Find me a kid who doesnt know windows?
I doubt their is a single non windows machine in any Local public school.
On top of that, most Hamiltonians absolutely love Windows and will try to get me to at least think about dumping my mac.
I wouldnt be so upset if schools, libraries and public institutions used Linux, that is doable at least thats free.
Does this bother any of you? Do you think our government or public institutions should use a free OS? They have IT guys anyway so they wouldnt be laying anyone off, and we could stop the windows blood money.
 

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minnes wrote:
Does this bother any of you? Do you think our government or public institutions should use a free OS?

Not really, no. Most people who have used a computer are familiar with Windows (one version or another), so using it in libraries and such is probably a good idea; you don't have to worry about teaching people how to use a different operating system.

They have IT guys anyway so they wouldnt be laying anyone off, and we could stop the windows blood money.

Ah, but you'd have to retrain the IT people, which costs money....
 

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Having worked in the education field myself, I did a fair bit of Mac Evangelism whenever it was possible; I did not care to see kids struggling with a Windows environment when they could use that time more effectively and of course more fun with Macs! Or not even having access to computers at all...

I do like the idea of Macs making it into Quebec schools, but I don't know if handing out iBooks to each kid is the answer. I think that starting off with a mobile computer lab is a better beginning, and one that is certainly less expensive. A cart with a dozen or more iBooks that can be wheeled into a classroom is more time efficient than trying to move a classroom of active kids to a separate computer lab and getting them settled in again -- trust me, I know from experience!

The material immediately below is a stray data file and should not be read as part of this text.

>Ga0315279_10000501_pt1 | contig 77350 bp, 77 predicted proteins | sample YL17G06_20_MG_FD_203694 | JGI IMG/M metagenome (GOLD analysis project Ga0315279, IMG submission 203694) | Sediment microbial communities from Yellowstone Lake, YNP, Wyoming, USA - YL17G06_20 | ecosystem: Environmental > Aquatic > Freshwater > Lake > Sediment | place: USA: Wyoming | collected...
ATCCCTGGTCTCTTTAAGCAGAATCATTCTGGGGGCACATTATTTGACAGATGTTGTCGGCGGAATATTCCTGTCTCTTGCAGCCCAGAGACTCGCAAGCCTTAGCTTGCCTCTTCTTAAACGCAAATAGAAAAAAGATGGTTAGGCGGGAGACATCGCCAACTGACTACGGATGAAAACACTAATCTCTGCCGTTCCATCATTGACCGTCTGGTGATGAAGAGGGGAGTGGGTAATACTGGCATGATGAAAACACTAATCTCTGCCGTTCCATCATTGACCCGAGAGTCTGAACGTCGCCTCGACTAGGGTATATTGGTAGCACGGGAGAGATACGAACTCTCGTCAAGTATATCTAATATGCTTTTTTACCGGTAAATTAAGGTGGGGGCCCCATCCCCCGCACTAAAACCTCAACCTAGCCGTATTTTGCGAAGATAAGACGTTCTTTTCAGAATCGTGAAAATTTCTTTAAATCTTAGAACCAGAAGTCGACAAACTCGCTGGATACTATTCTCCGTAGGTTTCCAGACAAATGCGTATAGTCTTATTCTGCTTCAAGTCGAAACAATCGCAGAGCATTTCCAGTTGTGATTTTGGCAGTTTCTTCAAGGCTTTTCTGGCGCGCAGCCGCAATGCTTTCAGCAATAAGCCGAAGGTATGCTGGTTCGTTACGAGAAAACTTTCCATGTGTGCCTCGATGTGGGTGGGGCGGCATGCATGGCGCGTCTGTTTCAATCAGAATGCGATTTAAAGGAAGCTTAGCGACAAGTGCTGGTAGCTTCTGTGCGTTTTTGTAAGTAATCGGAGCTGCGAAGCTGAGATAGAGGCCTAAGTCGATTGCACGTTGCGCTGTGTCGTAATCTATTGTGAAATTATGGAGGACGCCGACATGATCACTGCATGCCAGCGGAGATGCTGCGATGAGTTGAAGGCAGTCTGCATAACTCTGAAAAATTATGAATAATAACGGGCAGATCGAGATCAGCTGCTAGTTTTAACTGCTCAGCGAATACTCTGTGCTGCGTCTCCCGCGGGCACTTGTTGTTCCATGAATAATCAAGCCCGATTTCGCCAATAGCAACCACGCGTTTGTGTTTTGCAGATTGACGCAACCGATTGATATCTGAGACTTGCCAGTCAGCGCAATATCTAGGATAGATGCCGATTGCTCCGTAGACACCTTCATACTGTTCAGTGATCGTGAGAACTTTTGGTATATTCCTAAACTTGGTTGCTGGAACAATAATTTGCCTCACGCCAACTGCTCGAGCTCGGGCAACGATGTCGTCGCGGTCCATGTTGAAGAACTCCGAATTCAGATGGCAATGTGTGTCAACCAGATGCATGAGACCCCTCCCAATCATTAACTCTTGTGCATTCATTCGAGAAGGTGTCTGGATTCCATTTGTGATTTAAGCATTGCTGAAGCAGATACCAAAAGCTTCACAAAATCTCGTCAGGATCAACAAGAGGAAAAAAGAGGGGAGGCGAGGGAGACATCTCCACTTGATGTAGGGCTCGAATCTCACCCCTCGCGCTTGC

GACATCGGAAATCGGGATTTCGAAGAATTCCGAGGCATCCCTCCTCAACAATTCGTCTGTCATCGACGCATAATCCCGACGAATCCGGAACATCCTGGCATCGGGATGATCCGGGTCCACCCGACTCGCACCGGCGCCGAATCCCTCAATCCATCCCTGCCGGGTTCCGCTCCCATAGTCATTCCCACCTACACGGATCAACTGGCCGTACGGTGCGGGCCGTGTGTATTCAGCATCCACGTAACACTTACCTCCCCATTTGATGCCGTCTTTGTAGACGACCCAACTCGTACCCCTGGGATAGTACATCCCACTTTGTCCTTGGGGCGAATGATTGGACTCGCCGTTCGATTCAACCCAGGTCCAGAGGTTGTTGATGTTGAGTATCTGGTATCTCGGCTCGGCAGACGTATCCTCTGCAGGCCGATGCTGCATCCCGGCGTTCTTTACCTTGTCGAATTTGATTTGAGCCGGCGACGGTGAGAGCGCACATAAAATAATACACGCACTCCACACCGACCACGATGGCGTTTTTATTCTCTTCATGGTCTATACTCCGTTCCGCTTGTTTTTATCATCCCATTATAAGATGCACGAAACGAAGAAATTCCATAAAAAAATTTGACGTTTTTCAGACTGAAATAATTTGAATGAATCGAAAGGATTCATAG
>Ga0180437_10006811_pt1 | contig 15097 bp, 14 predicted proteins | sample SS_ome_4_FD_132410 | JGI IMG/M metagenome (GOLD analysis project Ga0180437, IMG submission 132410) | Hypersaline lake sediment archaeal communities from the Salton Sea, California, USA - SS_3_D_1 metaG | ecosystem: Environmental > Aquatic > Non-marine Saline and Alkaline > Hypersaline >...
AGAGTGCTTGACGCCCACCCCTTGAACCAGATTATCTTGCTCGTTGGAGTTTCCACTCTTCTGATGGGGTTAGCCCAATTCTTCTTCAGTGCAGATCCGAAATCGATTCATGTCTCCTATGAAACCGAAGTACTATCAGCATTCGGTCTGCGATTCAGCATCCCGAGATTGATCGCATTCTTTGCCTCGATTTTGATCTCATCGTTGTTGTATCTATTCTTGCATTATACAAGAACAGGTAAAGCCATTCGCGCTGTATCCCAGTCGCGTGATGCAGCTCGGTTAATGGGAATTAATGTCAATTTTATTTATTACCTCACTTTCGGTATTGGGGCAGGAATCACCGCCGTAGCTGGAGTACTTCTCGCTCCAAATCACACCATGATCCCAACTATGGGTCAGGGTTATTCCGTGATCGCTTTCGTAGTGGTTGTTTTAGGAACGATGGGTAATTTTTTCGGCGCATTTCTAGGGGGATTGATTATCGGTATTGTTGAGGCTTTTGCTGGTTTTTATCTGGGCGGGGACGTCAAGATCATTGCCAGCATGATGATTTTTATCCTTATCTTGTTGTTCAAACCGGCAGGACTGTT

Combined with an airport system, this mobile lab can be used throughout a school, without the need for expensive rewiring, or even "sacrificing" an entire room for a computer lab -- particularly handy for smaller schools that are always at a premium for space.

I do strongly believe in teaching computer usage to kids, its a bit like learning a second language, the earlier the better because it really sinks in with no real effort. When they are in elementary school, their brains are like little sponges and things sink in much easier. Once you reach a certain level in Jr. High, there is a definite difference in absorption levels, as there are also many more interests competing for their attention by then.

When one considers that so many jobs require some level of computer usage, even the "McJobs"; such as a salesperson with a computer cash, a car mechanic that uses a computer interface for diagnostics, secretaries, receptionists, warehouse inventories, etc.

I don't think that learning the basics of actual computer programming is appropriate, as some have suggested; I do however believe in teaching the kids how to type on a keyboard -- if anything they will be better able to deal with essays and term papers when they get older. Secondly, typing often allows some people to write fast enough to "keep up with their thoughts", something I personally could never do when I was writing manually. Thirdly, computers often allow students with various disabilities (learning or mobility) to stand on a much more even keel with their non-disabled classmates. And seeing how the slowest classmember can often slow down the class as a whole, this can benefit the entire class, not just the slower moving students.